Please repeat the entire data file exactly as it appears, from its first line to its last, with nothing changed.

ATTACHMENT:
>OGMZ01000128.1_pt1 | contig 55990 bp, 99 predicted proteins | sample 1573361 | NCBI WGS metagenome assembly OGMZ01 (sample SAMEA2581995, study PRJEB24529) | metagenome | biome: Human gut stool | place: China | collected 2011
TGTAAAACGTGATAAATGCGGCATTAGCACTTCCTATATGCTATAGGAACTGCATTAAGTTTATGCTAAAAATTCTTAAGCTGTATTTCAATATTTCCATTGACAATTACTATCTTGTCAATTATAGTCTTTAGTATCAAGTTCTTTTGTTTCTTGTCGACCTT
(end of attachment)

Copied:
>OGMZ01000128.1_pt1 | contig 55990 bp, 99 predicted proteins | sample 1573361 | NCBI WGS metagenome assembly OGMZ01 (sample SAMEA2581995, study PRJEB24529) | metagenome | biome: Human gut stool | place: China | collected 2011
TGTAAAACGTGATAAATGCGGCATTAGCACTTCCTATATGCTATAGGAACTGCATTAAGTTTATGCTAAAAATTCTTAAGCTGTATTTCAATATTTCCATTGACAATTACTATCTTGTCAATTATAGTCTTTAGTATCAAGTTCTTTTGTTTCTTGTCGACCTT